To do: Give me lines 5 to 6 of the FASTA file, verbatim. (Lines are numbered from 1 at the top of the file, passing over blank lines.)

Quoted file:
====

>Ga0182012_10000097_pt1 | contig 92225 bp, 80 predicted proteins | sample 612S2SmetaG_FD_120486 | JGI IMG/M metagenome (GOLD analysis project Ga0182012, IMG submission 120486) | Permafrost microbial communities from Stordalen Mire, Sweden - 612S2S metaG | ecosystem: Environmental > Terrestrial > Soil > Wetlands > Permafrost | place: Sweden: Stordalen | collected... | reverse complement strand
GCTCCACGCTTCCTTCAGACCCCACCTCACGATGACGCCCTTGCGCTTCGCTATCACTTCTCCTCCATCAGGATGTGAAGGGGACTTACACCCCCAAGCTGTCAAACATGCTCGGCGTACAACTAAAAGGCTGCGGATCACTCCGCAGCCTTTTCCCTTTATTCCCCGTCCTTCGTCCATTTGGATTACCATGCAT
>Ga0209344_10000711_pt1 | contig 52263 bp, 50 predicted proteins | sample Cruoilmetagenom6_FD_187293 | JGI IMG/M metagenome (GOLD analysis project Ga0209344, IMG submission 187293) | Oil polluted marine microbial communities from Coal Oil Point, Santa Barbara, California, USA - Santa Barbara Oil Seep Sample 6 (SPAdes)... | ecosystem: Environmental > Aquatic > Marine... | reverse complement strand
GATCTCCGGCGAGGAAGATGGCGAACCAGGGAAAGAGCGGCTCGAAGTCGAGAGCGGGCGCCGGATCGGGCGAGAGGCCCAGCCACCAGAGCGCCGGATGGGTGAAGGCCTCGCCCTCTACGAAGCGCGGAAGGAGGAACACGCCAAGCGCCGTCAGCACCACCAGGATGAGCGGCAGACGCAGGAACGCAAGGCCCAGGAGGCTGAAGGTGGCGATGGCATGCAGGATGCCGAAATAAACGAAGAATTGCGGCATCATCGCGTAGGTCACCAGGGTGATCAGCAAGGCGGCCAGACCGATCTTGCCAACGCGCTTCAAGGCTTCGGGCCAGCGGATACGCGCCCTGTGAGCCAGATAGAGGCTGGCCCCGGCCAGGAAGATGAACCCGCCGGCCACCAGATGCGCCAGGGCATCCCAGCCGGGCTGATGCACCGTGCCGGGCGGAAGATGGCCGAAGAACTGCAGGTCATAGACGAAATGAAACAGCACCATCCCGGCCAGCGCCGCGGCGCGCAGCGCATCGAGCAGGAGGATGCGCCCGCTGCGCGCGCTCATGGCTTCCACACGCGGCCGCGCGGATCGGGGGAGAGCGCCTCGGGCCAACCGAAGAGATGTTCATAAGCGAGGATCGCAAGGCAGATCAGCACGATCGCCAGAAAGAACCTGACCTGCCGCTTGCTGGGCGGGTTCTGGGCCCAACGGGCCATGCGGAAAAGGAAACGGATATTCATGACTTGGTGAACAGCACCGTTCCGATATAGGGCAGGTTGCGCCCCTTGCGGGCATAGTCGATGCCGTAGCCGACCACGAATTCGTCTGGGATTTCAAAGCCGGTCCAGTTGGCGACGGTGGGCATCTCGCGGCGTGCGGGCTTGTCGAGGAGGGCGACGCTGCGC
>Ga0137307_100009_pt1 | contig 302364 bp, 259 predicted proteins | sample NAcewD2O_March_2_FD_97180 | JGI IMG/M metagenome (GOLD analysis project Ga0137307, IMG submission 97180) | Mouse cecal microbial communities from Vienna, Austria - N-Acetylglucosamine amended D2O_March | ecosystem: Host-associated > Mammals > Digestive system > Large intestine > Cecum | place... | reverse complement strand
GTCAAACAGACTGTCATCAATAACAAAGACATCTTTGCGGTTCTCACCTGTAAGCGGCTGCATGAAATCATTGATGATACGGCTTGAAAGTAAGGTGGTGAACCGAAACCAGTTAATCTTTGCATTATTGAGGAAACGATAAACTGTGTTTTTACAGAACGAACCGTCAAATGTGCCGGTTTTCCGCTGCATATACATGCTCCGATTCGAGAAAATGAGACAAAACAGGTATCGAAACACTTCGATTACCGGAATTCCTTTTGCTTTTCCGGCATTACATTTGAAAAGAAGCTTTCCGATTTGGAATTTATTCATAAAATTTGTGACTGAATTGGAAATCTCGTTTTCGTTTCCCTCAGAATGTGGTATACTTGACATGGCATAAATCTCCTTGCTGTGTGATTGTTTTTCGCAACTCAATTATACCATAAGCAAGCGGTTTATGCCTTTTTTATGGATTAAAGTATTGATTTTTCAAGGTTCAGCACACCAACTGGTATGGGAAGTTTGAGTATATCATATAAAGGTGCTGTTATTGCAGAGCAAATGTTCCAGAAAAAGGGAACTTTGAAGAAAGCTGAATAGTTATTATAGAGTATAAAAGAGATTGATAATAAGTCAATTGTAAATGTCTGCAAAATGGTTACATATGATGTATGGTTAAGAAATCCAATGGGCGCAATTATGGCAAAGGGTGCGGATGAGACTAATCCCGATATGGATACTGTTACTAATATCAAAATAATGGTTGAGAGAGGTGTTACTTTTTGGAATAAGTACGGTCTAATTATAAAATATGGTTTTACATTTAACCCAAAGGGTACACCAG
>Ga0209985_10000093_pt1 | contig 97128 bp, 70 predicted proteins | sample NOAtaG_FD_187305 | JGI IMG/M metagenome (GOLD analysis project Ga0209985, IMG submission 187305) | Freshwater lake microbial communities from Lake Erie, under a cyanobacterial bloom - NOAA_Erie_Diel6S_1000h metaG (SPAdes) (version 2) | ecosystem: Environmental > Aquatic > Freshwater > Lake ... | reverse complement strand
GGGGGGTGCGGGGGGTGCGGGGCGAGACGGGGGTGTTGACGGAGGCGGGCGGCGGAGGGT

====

>Ga0137307_100009_pt1 | contig 302364 bp, 259 predicted proteins | sample NAcewD2O_March_2_FD_97180 | JGI IMG/M metagenome (GOLD analysis project Ga0137307, IMG submission 97180) | Mouse cecal microbial communities from Vienna, Austria - N-Acetylglucosamine amended D2O_March | ecosystem: Host-associated > Mammals > Digestive system > Large intestine > Cecum | place... | reverse complement strand
GTCAAACAGACTGTCATCAATAACAAAGACATCTTTGCGGTTCTCACCTGTAAGCGGCTGCATGAAATCATTGATGATACGGCTTGAAAGTAAGGTGGTGAACCGAAACCAGTTAATCTTTGCATTATTGAGGAAACGATAAACTGTGTTTTTACAGAACGAACCGTCAAATGTGCCGGTTTTCCGCTGCATATACATGCTCCGATTCGAGAAAATGAGACAAAACAGGTATCGAAACACTTCGATTACCGGAATTCCTTTTGCTTTTCCGGCATTACATTTGAAAAGAAGCTTTCCGATTTGGAATTTATTCATAAAATTTGTGACTGAATTGGAAATCTCGTTTTCGTTTCCCTCAGAATGTGGTATACTTGACATGGCATAAATCTCCTTGCTGTGTGATTGTTTTTCGCAACTCAATTATACCATAAGCAAGCGGTTTATGCCTTTTTTATGGATTAAAGTATTGATTTTTCAAGGTTCAGCACACCAACTGGTATGGGAAGTTTGAGTATATCATATAAAGGTGCTGTTATTGCAGAGCAAATGTTCCAGAAAAAGGGAACTTTGAAGAAAGCTGAATAGTTATTATAGAGTATAAAAGAGATTGATAATAAGTCAATTGTAAATGTCTGCAAAATGGTTACATATGATGTATGGTTAAGAAATCCAATGGGCGCAATTATGGCAAAGGGTGCGGATGAGACTAATCCCGATATGGATACTGTTACTAATATCAAAATAATGGTTGAGAGAGGTGTTACTTTTTGGAATAAGTACGGTCTAATTATAAAATATGGTTTTACATTTAACCCAAAGGGTACACCAG